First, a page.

We've talked about this in my postcolonial lit class several times. Hasn't made me want to read it, though.

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Umberto Eco - The Prague Cemetery

I'll be interested to read your thoughts on this one.

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Walter Benjamin - The Arcades Project (When you read about it being an unfinished work; believe it. It's more an ENORMOUS notebook of fragments, parts of essays and impressions of philosophical thought--one I belive that he would never have finished no matter how long he lived. With that in mind, I am enjoying it immensely.)

We've talked about this in my postcolonial lit class several times. Hasn't made me want to read it, though.

All I can say about the Arcades Project is that it is pretty much solely for Benjamin freaks--of which I am one. That said, it is trying, not because it isn't full of fascinating stuff because it is, almost obsessively so--some of the stuff in here rivals C.L.R. James' "Beyond A Boundary" in the way that it looks through the artifices of popular culture and why it "needs" to exist. To b me that's saying a lot since James is one of my favorite thinkers and that book and John Berger's Ways Of Seeing are the best two books on pop culture out there--the former read through cricket and colonialism, the second read through visual art and class. The Arcades Project is maddening because you can see a realized project is possible, but you know, because of the way he thinks, he'd never have gotten there.

Umberto Eco - The Prague Cemetery

I'll be interested to read your thoughts on this one.

This first half is difficult going, not because it isn't interesting and even compelling as a plot-driven novel, but because history itself regarding the fictional Protocols of the Elders of Zion is perhaps more so. Combine this with all the hate being spewed (though that is a fictional construct as well) and it can be a rough slog no matter how beautifully written. Thankfully the book is of manageable length.

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Right Ho, Jeeves, P.G. Wodehouse. My first Wodehouse. Really enjoying it so far.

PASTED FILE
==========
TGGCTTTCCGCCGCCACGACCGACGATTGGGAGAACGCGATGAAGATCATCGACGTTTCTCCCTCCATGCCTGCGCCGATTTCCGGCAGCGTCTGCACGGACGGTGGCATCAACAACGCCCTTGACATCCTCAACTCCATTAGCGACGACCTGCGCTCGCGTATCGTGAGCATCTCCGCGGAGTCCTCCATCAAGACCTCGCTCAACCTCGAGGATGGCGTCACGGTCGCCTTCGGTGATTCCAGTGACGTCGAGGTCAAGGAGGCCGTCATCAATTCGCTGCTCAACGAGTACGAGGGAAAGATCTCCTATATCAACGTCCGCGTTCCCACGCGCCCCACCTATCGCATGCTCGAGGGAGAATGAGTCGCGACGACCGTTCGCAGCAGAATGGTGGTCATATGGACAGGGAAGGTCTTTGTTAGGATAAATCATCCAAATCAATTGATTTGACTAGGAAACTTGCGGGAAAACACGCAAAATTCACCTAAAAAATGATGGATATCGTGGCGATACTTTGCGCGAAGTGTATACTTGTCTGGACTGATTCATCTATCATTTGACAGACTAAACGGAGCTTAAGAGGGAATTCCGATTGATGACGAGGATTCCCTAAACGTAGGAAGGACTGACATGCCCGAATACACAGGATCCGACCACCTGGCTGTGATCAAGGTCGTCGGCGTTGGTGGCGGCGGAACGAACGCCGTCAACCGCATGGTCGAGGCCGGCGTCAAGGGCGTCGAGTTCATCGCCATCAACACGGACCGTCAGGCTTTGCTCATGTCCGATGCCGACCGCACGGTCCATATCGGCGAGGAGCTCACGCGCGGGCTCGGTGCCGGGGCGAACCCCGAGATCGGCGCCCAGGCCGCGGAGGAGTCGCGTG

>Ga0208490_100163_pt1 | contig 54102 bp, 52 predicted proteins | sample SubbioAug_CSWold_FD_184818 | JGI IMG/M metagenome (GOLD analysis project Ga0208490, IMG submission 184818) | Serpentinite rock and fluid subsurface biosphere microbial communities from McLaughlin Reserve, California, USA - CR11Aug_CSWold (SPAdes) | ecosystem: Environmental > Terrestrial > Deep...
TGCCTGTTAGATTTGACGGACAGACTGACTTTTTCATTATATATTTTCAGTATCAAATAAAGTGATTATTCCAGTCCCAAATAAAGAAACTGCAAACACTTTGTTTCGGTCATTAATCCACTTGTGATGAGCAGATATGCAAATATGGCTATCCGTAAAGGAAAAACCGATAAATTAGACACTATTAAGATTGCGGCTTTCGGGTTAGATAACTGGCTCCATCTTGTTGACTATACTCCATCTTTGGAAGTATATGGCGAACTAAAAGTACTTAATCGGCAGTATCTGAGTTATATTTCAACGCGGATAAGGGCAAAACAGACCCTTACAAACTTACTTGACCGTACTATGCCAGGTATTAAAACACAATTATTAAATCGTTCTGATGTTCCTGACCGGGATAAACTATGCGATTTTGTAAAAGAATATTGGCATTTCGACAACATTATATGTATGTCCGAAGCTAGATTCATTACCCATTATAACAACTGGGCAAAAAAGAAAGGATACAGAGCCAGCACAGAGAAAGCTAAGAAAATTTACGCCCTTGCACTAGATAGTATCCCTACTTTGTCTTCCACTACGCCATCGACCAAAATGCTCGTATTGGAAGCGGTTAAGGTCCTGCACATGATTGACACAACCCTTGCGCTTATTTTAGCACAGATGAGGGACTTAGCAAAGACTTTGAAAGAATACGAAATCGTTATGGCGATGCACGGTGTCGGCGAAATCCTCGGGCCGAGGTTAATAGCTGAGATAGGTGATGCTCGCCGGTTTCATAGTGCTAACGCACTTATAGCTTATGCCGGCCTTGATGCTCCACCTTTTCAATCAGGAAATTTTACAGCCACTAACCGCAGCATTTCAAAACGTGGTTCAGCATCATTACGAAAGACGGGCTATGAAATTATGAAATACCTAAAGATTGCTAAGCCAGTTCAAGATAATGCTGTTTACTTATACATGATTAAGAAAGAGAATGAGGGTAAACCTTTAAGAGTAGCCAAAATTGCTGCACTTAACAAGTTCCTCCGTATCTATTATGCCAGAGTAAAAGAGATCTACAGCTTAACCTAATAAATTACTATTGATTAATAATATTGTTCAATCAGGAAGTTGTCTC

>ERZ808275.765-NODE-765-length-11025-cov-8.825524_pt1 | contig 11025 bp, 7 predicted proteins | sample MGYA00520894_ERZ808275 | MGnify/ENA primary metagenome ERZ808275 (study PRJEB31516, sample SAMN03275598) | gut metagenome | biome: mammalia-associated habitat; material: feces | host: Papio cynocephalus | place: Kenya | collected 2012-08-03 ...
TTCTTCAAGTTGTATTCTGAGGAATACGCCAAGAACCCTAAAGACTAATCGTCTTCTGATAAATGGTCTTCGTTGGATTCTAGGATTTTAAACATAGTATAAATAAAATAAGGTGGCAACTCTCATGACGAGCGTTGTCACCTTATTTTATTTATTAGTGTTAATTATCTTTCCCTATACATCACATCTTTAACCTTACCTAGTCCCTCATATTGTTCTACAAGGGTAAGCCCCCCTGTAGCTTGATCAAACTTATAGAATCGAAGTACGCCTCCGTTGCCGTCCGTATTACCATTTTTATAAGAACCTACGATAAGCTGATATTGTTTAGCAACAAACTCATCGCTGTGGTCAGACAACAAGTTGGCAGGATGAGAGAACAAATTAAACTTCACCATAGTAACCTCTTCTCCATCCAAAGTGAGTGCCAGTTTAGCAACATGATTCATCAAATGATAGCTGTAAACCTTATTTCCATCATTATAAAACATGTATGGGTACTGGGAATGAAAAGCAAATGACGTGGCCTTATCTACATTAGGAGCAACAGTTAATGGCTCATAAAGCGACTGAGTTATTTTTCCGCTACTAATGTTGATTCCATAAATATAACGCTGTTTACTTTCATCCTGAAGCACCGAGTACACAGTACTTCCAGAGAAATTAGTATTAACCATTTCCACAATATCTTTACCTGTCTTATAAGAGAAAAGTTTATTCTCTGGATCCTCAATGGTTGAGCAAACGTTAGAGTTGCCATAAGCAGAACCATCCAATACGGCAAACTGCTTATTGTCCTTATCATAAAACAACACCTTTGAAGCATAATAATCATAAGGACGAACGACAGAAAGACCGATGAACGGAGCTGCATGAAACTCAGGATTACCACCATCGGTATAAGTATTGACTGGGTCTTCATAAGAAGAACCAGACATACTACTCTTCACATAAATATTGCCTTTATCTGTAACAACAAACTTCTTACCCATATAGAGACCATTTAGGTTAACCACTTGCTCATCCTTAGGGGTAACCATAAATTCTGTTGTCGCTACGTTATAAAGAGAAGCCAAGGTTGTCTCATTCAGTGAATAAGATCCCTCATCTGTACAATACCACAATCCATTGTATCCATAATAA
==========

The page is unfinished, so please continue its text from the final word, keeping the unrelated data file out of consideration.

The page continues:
North Toward Home, Willie Morris. Morris' memoirs for the first half of his life from his boyhood in Mississippi, education in Texas and England, to working at Harper's (and eventually becoming their youngest-ever editor) in NYC. So far, so good. This is the book that convinced ESPN senior writer, Wright Thompson (don't be fooled by the fact that he writes mostly about sports, he's a good writer; read his column about food and drink at Grantland, "Whiskey and Grease") to become a writer when he read it as a teenager.

The Walking Dead, Compendium 1 (issues 1-48). Better than the show.

Recently finished:

The Road, Cormac McCarthy. Read the first third two years ago then randomly picked it up off the bookshelf the other day and finished it in a couple hours. For whatever reason, it didn't grip me two years ago (which is why I put it down for so long) but it did immediately when I picked it back up. What more can be said about this novel? As much as I enjoy McCarthy's writing, I don't think he would be a ton of fun to hang out with. He comes across as having a pretty bleak/hopeless view of the world.

The Sisters Brothers, Patrick DeWitt. Probably the best novel I've read in a while. It's a dark and violent Western (1851, Oregon Territory) about two brothers who work as hired guns for the mysterious Commodore. We observe them as they are on the trail of Hermann Kermit Warm, a man they've been hired to kill but they don't know why. Charlie's alcoholism and Eli's bad luck slow them down at every turn. It made me laugh out loud, cringe at its brutality, and feel compassion for a one-eyed horse named Tub. It's a bewildering novel that doesn't feel like any Western I've read before and it's strangely moving at times.